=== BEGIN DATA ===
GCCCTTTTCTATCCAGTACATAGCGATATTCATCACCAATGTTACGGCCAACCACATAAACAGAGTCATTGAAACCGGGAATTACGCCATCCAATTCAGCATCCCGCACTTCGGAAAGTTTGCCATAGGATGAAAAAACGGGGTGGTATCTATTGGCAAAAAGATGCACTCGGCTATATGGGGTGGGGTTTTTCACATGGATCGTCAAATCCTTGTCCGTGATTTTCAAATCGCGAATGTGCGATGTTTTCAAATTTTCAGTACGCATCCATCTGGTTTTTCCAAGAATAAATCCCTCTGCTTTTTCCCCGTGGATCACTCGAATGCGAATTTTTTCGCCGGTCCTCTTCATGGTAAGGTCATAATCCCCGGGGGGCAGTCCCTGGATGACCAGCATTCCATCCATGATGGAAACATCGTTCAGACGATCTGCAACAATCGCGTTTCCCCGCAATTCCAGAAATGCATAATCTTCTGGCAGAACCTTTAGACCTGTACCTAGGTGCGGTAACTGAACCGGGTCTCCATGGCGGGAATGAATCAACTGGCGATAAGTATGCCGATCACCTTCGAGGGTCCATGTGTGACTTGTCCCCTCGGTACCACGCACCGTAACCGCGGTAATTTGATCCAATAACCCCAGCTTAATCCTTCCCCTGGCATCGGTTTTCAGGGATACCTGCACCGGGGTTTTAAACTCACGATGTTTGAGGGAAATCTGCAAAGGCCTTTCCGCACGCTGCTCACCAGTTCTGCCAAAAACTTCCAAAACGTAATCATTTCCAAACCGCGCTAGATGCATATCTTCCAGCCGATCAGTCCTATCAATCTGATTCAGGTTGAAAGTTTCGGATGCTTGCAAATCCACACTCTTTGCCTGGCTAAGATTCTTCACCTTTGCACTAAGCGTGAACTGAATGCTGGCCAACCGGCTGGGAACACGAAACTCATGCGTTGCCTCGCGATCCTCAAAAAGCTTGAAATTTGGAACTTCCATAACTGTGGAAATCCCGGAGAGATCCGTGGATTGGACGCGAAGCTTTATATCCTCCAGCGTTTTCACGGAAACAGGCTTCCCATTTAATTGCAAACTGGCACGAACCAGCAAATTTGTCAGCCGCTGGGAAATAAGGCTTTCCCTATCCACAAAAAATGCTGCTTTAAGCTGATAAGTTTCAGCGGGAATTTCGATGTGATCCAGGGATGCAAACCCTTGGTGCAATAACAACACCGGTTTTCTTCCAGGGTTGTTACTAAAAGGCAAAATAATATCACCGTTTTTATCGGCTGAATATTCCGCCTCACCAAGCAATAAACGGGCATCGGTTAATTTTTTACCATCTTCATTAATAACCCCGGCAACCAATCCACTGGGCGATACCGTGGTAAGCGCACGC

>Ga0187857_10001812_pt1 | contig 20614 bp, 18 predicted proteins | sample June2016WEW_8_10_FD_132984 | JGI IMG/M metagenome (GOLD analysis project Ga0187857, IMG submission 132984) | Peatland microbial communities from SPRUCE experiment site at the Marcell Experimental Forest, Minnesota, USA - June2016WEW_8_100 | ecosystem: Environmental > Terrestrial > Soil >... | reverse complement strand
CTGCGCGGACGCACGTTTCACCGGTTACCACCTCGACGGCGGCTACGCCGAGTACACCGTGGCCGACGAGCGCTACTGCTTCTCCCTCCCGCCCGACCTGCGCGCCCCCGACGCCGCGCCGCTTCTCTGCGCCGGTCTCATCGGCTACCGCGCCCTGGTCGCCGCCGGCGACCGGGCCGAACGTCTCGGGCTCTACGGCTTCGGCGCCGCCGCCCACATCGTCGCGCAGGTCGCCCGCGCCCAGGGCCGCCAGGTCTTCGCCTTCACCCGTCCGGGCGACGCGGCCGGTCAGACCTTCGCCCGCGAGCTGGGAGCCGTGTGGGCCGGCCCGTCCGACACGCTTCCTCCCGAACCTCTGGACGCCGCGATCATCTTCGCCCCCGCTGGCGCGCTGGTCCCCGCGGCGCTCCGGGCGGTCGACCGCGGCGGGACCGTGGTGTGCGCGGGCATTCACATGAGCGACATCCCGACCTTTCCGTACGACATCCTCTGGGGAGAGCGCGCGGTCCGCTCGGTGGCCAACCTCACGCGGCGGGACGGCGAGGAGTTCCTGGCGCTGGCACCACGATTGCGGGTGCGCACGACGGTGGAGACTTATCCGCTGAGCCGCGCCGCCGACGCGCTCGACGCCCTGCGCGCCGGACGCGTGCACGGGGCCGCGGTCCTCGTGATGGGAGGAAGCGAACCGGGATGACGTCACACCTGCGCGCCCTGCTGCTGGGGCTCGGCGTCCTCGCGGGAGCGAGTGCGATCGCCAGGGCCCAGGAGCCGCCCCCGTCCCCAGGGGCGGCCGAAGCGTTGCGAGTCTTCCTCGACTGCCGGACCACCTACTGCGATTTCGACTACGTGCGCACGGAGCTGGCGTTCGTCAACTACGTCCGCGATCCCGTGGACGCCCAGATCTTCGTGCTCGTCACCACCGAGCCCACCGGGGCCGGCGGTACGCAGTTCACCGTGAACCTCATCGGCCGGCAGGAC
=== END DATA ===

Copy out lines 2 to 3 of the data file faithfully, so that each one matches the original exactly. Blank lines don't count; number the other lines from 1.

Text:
>Ga0187857_10001812_pt1 | contig 20614 bp, 18 predicted proteins | sample June2016WEW_8_10_FD_132984 | JGI IMG/M metagenome (GOLD analysis project Ga0187857, IMG submission 132984) | Peatland microbial communities from SPRUCE experiment site at the Marcell Experimental Forest, Minnesota, USA - June2016WEW_8_100 | ecosystem: Environmental > Terrestrial > Soil >... | reverse complement strand
CTGCGCGGACGCACGTTTCACCGGTTACCACCTCGACGGCGGCTACGCCGAGTACACCGTGGCCGACGAGCGCTACTGCTTCTCCCTCCCGCCCGACCTGCGCGCCCCCGACGCCGCGCCGCTTCTCTGCGCCGGTCTCATCGGCTACCGCGCCCTGGTCGCCGCCGGCGACCGGGCCGAACGTCTCGGGCTCTACGGCTTCGGCGCCGCCGCCCACATCGTCGCGCAGGTCGCCCGCGCCCAGGGCCGCCAGGTCTTCGCCTTCACCCGTCCGGGCGACGCGGCCGGTCAGACCTTCGCCCGCGAGCTGGGAGCCGTGTGGGCCGGCCCGTCCGACACGCTTCCTCCCGAACCTCTGGACGCCGCGATCATCTTCGCCCCCGCTGGCGCGCTGGTCCCCGCGGCGCTCCGGGCGGTCGACCGCGGCGGGACCGTGGTGTGCGCGGGCATTCACATGAGCGACATCCCGACCTTTCCGTACGACATCCTCTGGGGAGAGCGCGCGGTCCGCTCGGTGGCCAACCTCACGCGGCGGGACGGCGAGGAGTTCCTGGCGCTGGCACCACGATTGCGGGTGCGCACGACGGTGGAGACTTATCCGCTGAGCCGCGCCGCCGACGCGCTCGACGCCCTGCGCGCCGGACGCGTGCACGGGGCCGCGGTCCTCGTGATGGGAGGAAGCGAACCGGGATGACGTCACACCTGCGCGCCCTGCTGCTGGGGCTCGGCGTCCTCGCGGGAGCGAGTGCGATCGCCAGGGCCCAGGAGCCGCCCCCGTCCCCAGGGGCGGCCGAAGCGTTGCGAGTCTTCCTCGACTGCCGGACCACCTACTGCGATTTCGACTACGTGCGCACGGAGCTGGCGTTCGTCAACTACGTCCGCGATCCCGTGGACGCCCAGATCTTCGTGCTCGTCACCACCGAGCCCACCGGGGCCGGCGGTACGCAGTTCACCGTGAACCTCATCGGCCGGCAGGAC